"Typical injuries sustained when an animal is in a moving vehicle that has an accident can range from minor abrasions to fractured limbs and broken spine or internal bleeding," Dr. Mazzaferro said. "Many of the injuries are sustained at the time of impact when an animal is thrown in the vehicle or from the vehicle if not appropriately restrained."

A pet thrown from a car may run away, cause an accident, or be get hit by another vehicle.

Some injuries won't become apparent until days after the accident, Dr. Mazzaferro explained, so even if the animal seems uninjured, it does require initial veterinary care to rule out internal injuries.

Know before you go

The AVMA policy, "Safe transport of pets in motor vehicles," notes that transporting pets, loose or tethered, in open cargo areas of vehicles is not safe.

"Properly secured, size-appropriate kennels that are appropriately ventilated and allow climatic conditions suitable for the pet's species, breed and conditioning to be maintained are the preferred means of transport of pets when in open cargo areas of motor vehicles," the policy states.

If owners allow their pets to roam freely, and sit in their lap in the car, they're not only taking a risk for themselves and their pets but also distracting other drivers on the road.

Before a pet's first car ride, the owner should get the pet accustomed to proper car etiquette for safety, said Dr. Mazzaferro. She suggested training a pet when they're young so they will be comfortable in a car when the opportunity arises.

When prepping for a long trip, Dr. Mazzaferro helps her clients identify emergency clinics along the way and at their destination. She also recommends the owner travels with a copy of their pet's medical records and prescriptions if they have any chronic problems.

Dr. Mazzaferro also stresses to pet owners that they should never leave their pets unattended in the car because the temperature inside the vehicle can heat up quickly and be extremely dangerous.

A version of this story appears in the November 2023 print issue of JAVMA

First responders and pets

The majority of first responders don't have comprehensive training in how to handle animals, said Dr. Elisa Mazzaferro, a diplomate of the American College of Veterinary Emergency and Critical Care, even though they may likely encounter them at the scene of an accident.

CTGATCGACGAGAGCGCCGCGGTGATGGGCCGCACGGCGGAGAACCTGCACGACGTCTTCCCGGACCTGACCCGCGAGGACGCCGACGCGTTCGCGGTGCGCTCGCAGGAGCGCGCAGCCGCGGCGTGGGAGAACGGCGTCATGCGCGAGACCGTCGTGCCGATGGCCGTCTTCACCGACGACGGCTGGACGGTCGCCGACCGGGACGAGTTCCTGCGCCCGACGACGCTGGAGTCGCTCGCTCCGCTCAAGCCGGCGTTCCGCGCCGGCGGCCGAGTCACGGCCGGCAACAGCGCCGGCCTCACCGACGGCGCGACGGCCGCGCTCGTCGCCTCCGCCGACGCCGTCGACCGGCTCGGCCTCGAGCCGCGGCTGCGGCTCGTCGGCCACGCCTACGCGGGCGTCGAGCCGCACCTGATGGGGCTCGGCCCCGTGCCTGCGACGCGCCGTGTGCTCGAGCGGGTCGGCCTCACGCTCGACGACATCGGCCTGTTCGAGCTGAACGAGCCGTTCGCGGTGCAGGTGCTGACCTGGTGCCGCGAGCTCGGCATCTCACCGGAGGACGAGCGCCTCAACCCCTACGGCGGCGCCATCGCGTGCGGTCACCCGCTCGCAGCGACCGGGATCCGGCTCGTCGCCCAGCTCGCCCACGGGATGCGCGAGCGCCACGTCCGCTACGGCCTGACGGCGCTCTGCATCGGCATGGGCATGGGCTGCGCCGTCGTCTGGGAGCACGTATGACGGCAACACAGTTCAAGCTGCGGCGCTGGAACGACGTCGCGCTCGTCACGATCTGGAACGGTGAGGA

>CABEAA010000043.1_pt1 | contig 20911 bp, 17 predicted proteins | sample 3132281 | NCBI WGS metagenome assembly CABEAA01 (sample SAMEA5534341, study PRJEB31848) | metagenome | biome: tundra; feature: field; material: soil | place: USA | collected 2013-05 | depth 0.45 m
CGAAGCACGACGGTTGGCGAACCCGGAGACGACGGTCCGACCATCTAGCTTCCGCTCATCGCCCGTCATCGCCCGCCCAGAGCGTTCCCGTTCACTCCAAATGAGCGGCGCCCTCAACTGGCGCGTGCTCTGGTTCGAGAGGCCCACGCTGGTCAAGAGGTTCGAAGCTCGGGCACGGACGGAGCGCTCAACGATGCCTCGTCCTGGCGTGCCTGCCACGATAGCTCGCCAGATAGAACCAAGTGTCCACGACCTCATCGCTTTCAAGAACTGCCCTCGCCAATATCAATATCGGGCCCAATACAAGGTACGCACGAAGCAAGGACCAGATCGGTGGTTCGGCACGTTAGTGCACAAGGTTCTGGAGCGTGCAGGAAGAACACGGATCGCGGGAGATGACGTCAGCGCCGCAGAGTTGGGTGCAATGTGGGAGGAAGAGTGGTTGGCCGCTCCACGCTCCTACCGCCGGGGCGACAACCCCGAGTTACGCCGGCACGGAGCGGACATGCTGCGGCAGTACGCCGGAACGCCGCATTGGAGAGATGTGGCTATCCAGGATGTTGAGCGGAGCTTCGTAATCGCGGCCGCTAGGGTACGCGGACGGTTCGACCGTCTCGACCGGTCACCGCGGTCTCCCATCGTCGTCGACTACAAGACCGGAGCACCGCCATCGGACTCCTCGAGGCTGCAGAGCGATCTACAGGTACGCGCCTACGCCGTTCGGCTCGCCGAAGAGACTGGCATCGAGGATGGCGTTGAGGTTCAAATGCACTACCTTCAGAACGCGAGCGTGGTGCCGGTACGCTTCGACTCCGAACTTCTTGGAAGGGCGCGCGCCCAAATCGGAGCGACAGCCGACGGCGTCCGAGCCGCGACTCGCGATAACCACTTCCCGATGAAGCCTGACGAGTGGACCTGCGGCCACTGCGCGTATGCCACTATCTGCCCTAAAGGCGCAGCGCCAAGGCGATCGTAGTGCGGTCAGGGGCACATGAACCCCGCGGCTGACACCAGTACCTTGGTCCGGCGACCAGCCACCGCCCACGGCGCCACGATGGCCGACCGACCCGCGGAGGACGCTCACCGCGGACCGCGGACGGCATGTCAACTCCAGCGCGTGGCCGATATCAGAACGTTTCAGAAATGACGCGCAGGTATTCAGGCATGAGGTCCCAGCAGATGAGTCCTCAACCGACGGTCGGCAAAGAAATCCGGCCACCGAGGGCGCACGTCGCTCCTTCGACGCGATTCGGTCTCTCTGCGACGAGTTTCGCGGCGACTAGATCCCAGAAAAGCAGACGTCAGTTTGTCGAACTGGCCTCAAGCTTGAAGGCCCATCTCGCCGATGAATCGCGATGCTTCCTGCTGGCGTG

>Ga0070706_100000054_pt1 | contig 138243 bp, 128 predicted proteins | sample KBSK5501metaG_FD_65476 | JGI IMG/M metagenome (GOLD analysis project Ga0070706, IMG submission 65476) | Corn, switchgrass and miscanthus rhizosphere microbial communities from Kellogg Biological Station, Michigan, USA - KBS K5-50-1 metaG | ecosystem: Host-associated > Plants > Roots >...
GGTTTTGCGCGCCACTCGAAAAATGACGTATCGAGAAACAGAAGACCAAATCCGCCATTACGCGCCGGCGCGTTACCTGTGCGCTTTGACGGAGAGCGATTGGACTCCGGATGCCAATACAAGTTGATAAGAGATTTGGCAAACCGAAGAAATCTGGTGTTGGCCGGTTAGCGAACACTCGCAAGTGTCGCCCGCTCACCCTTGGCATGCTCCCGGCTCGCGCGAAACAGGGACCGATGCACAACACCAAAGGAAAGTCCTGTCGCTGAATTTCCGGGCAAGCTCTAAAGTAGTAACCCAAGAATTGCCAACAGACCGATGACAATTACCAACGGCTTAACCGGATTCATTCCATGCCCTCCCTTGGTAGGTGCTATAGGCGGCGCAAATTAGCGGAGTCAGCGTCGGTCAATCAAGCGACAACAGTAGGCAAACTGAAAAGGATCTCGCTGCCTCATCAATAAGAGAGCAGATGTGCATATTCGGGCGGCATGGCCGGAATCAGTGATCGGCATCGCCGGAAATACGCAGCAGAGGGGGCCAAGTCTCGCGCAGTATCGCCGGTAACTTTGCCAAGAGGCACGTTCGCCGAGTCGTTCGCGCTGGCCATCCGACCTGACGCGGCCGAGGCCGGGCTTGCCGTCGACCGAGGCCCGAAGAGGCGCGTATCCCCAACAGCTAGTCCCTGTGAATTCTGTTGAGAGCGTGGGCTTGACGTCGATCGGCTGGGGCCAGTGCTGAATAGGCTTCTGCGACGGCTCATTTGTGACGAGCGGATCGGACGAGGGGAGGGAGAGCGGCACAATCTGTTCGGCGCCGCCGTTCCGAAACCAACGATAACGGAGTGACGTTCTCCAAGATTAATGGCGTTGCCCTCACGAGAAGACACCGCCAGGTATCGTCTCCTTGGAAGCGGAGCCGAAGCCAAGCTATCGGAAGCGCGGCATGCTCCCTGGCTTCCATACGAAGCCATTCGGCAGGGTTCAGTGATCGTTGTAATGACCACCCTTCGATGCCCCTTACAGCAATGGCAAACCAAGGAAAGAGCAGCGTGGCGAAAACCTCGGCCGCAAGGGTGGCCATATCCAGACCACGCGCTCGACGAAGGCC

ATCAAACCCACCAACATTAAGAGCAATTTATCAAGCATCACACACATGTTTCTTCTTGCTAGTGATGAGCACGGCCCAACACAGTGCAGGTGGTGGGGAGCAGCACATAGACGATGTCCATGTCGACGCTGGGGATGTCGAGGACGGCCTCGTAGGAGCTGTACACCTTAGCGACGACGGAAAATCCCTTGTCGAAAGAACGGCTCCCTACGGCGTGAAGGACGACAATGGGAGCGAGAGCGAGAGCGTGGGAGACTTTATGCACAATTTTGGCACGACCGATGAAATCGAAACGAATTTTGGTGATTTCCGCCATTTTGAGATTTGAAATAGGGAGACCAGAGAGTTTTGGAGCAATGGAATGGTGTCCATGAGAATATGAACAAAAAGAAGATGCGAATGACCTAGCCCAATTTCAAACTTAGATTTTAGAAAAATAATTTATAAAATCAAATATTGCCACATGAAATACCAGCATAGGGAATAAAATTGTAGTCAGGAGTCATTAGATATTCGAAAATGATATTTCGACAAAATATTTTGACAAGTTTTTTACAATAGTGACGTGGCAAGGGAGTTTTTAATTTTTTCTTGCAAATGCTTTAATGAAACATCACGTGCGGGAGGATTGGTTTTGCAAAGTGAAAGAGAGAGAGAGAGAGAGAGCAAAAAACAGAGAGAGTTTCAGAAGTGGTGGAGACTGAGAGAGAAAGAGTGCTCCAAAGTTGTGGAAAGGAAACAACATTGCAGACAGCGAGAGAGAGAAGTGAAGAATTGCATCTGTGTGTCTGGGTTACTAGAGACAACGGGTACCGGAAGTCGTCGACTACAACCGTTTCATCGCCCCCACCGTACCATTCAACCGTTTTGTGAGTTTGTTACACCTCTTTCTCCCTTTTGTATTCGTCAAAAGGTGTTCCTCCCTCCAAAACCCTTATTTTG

Helping an injured pet can be daunting because the animal may be in pain and aggressive.

"It is important to remember that even the most friendly, well-trained animal can potentially bite when afraid or when injured," Dr. Mazzaferro said. "Humans should approach the animal with caution and put a blanket or towel gently over the animal's face and head to help prevent bite injury."

Each year at the International Veterinary Emergency and Critical Care Symposium (IVECCS), there is an on-site first-aid class for first responders. Firefighters, K-9 officers, and others attend a day-long presentation with emergency veterinarians and criticalists as part of the Veterinary Emergency and Critical Care Society's (VECCS) mission to promote emergency care for pets.

In addition, the VECCS and American College of Veterinary Emergency and Critical Care (ACVECC) have the Reassessment Campaign on Veterinary Resuscitation (RECOVER) initiative, dedicated to developing veterinary CPR guidelines and providing standardized CPR training to veterinary professionals, first responders, and pet owners.

Some veterinary hospitals will also train first responders, including how to manage bleeding or unconscious animals until they can be taken to the nearest veterinarian for assessment.

Visit the AVMA website for more information about pet safety in vehicles and welfare implications dogs traveling in truck beds.